Plus, the A90’s Donor Life. Wikipedia notes, “The lack of factory rust proofing and styling that produced a multitude of mud traps led to rapid corrosion commonplace among many rushed post-war British designs. As a consequence of this and many Atlantics being broken up to provide spares for the Austin-Healey 100, very few examples survived into the 1970s, let alone the next century. In the UK today, it is estimated that fewer than 60 survive, half of them roadworthy.

Yes, but think of all those roadworthy Austin-Healey 100s benefiting from A90 generosity. ds 

© Dennis Simanaitis,, 2023  


  1. Keith Jackson
    March 26, 2023

    There was a Vanden Plas version that featured a woodgrain instrument panel, floor-mounted gearshift, and in at least one example, dual fuel fillers atop the rear fenders (or are those mudguards, or perhaps wings?).

    • simanaitissays
      March 26, 2023

      Thanks for this link. I’m amused by how automotive illustrations always seem to show the people at 3/5 size. (“My, how roomy that car is…”)

  2. sabresoftware
    March 26, 2023

    You can see a small hole in the front valence just under the central headlight.

    What was that for? Actually I know the answer, but just curious to see if others know. Even some BMC models from the 1960’s sport a small central hole in their bumpers.

    • Mike B
      March 26, 2023

      Hand crank for starting!

      • sabresoftware
        March 26, 2023

        Yup. But I also read today that it could be useful for turning the crankshaft for setting points.

    • Andrew G.
      March 27, 2023

      Wow, the A90 Atlantic is very eye catching, but it seems like the epitome of earlier Art Deco style.

      Anyway, my dad’s Peugeot 403 had the orifice for hand cranking (which had the potential for a weird plot twist in an episode of Columbo). My Audi Fox had a hole that I used (like Sabresoftware said) for setting the points. It was hidden behind the bumper, so inserting a tire iron in an emergency and giving it a yank was out of the question.

      • Mike B
        March 30, 2023

        Had a big handheld pushbutton with clips on a long, heavy cable to bridge the starter solenoid and bump the engine, in an Opel 1900 (Ascona), when setting points. These days, it’s hard to even find a starter solenoid in an accessible location. Like, “Daddy, what are points in a car? I only know what they are in online stores.”

      • -Nate
        March 30, 2023

        @Mike ;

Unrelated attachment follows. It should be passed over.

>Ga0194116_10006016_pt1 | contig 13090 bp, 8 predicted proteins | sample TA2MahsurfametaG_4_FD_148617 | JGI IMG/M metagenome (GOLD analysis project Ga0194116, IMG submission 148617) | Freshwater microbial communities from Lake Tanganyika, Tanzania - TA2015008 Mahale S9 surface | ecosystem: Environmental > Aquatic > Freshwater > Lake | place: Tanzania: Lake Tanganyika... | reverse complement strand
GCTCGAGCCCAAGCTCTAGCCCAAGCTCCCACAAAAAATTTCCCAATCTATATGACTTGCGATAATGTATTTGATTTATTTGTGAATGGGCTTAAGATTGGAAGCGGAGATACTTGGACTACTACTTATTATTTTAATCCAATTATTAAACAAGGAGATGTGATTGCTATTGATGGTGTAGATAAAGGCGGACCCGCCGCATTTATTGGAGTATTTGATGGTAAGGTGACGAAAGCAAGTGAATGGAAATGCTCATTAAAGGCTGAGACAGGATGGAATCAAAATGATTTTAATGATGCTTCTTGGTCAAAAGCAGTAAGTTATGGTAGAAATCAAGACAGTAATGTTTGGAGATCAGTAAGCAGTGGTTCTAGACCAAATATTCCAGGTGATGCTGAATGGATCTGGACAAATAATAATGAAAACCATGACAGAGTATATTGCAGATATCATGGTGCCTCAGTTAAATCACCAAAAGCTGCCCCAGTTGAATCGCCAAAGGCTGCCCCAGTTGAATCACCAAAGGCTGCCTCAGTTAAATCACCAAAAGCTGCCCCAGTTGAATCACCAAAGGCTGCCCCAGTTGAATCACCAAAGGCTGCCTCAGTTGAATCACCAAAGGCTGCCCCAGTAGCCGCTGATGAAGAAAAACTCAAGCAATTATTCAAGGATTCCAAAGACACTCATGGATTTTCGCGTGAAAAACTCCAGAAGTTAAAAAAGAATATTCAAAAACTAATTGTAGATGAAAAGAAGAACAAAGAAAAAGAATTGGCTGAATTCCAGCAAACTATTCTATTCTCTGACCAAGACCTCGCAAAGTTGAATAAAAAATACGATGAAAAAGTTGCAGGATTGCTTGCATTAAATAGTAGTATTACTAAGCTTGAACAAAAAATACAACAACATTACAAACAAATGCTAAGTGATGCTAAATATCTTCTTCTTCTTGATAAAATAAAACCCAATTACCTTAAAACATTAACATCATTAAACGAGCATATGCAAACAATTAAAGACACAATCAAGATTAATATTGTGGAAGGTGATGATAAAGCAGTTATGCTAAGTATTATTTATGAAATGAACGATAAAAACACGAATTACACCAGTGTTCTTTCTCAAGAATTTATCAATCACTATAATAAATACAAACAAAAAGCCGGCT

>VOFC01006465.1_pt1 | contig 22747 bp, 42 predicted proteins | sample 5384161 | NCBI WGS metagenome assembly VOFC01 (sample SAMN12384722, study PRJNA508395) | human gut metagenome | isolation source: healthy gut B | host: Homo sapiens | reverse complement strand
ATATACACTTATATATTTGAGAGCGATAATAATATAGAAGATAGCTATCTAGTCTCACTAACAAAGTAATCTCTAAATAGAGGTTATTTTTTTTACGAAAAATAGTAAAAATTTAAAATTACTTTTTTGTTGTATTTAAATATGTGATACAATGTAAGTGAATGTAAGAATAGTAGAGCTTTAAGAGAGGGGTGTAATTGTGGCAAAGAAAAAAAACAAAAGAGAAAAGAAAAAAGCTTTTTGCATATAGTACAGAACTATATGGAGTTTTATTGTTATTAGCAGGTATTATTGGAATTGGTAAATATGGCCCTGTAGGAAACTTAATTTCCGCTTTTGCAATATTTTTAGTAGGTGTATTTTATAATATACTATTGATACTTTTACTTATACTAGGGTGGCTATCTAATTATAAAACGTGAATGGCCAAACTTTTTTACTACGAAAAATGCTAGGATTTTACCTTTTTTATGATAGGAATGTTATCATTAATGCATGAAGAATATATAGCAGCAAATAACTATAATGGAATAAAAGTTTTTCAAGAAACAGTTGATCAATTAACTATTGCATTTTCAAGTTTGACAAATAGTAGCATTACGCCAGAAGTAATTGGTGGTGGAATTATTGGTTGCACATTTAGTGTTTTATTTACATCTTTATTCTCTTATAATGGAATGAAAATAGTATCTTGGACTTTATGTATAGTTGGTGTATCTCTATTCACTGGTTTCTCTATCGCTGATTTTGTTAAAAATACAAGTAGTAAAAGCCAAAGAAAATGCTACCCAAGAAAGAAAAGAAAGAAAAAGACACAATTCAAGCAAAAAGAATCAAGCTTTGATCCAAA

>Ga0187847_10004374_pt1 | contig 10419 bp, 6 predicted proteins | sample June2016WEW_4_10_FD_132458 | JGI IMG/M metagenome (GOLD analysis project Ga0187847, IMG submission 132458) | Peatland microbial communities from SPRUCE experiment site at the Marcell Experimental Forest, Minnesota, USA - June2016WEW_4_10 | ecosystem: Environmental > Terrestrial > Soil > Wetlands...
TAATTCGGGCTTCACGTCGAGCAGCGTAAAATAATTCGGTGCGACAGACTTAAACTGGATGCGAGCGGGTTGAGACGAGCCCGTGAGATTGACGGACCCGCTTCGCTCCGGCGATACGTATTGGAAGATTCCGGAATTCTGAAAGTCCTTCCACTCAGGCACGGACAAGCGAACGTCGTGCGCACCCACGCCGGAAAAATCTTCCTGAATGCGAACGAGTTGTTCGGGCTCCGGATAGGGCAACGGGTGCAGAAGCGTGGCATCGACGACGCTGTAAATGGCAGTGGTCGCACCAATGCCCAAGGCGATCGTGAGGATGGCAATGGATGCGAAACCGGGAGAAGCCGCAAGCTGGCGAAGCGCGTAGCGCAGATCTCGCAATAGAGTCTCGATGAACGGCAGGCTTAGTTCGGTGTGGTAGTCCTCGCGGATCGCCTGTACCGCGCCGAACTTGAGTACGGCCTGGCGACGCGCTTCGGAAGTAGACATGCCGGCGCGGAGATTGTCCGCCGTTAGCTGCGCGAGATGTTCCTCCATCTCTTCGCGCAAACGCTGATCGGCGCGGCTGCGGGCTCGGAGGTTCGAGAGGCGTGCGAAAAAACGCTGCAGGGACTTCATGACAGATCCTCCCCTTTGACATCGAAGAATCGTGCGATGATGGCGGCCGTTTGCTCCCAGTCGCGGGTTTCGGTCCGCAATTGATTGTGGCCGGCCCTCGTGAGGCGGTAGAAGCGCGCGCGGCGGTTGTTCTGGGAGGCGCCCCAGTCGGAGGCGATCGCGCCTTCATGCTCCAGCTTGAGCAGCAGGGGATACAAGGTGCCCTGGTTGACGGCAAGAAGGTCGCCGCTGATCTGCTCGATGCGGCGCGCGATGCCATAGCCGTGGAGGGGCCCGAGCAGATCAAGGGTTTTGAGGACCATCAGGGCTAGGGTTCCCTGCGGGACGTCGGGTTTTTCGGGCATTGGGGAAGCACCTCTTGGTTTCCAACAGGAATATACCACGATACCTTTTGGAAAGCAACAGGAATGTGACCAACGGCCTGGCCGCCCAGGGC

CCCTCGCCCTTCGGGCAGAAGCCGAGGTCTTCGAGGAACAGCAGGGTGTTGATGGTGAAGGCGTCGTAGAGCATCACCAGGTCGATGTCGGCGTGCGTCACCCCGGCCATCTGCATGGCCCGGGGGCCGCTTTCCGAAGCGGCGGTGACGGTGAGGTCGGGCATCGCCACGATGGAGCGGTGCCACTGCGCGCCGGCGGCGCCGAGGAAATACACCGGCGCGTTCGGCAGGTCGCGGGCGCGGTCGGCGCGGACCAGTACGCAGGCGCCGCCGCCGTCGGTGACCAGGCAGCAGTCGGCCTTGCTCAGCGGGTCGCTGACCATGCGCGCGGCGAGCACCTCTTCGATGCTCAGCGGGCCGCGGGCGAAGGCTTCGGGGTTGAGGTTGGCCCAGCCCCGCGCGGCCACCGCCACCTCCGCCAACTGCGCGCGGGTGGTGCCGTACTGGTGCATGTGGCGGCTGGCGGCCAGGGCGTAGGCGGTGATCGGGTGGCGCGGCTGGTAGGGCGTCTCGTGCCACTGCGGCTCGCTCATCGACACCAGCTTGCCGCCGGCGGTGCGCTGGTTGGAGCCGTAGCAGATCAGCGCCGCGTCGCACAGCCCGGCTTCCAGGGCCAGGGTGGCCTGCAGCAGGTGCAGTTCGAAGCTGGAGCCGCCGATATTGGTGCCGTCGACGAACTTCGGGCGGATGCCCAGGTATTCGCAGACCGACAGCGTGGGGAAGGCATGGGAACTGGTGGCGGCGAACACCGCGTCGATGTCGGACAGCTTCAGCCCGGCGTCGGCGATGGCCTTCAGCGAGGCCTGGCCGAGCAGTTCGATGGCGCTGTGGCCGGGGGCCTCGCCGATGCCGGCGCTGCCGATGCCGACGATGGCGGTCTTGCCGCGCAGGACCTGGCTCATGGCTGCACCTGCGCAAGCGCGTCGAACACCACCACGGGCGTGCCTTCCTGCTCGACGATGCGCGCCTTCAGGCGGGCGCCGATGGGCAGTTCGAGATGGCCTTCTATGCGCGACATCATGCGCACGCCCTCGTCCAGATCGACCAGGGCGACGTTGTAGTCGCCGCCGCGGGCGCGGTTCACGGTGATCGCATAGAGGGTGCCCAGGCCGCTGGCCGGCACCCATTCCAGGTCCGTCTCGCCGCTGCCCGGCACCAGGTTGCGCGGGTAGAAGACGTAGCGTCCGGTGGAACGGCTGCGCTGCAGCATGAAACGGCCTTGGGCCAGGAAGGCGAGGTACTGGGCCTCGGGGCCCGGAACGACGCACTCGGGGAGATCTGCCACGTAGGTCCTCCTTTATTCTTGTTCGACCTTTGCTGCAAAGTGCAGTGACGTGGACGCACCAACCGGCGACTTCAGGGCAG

I still have and use, several of these .

        My cute K-D TOOLS one I bought in 197? that’s delicate and uses far too thin wires but looks really cool remains in the top of my primary rollaway box .

        I have at least two others I made up out of U.S.A. made (Boston, Ma.) Cole Hershy brand heavy duty (50 + amperes) push buttons and some heavy line cord salvaged from some curbside appliance and some old stock clips, for this work I don’t really like the ‘Alligator’ typ as they’re too small and light duty, even the old stock copper MEULLER ones I bought .

        Currently I’m using this handy – dandy tool to crank the engine on an ailing 1959 VW Bug with 1192 CC engine, the engine sat five years after rebuilding and the valves are sticking in their guides after the engine warms up .

        Any ideas of what I should spray on the valve stems ? .

        I tried KROIL because it creeps and loosens anything rusted but that made them stick worse .



      • -Nate
        March 30, 2023

        Datsun 1200 pickups from the 50’s & early 60’s had a nifty button on top of the inner fender well mounted starter solenoid that one depressed to crank the engine during tune ups, valve adjustments and so on .


    • simanaitissays
      March 30, 2023

      The comment on ignition points reminds me of the automaker touting its new transister system as “pointless.”

  3. -Nate
    March 29, 2023

    I love this car and always have .

    It looks fine and not terribly aged to my eyes, yes I’m old .

    ‘L.B.C.’s are a joy to drive and own .


  4. David Whyley
    April 30, 2023

    Thank you for featuring my car on your site. I appreciate it. I am however a little puzzled by your last sentence, surely you are not condoning the srapping of restorable cars just for engine and transmission and steering boxes?

    • simanaitissays
      April 30, 2023

      An excellent point. No, I’m thinking of wise recycling of components from less-than-restorable cars.

      • David Whyley
        April 30, 2023

        Unfortunately that is not what happens. Many restorable Atlantics are broken for their engines and transmissions – very sad. Having restored this car – It is my considered opinion that it was never intended to be a mass produced car. It was (IMO) a flagship vehicle intended to provide a wow for the fledgling Austin ( Later BMC) US dealership network that was being created.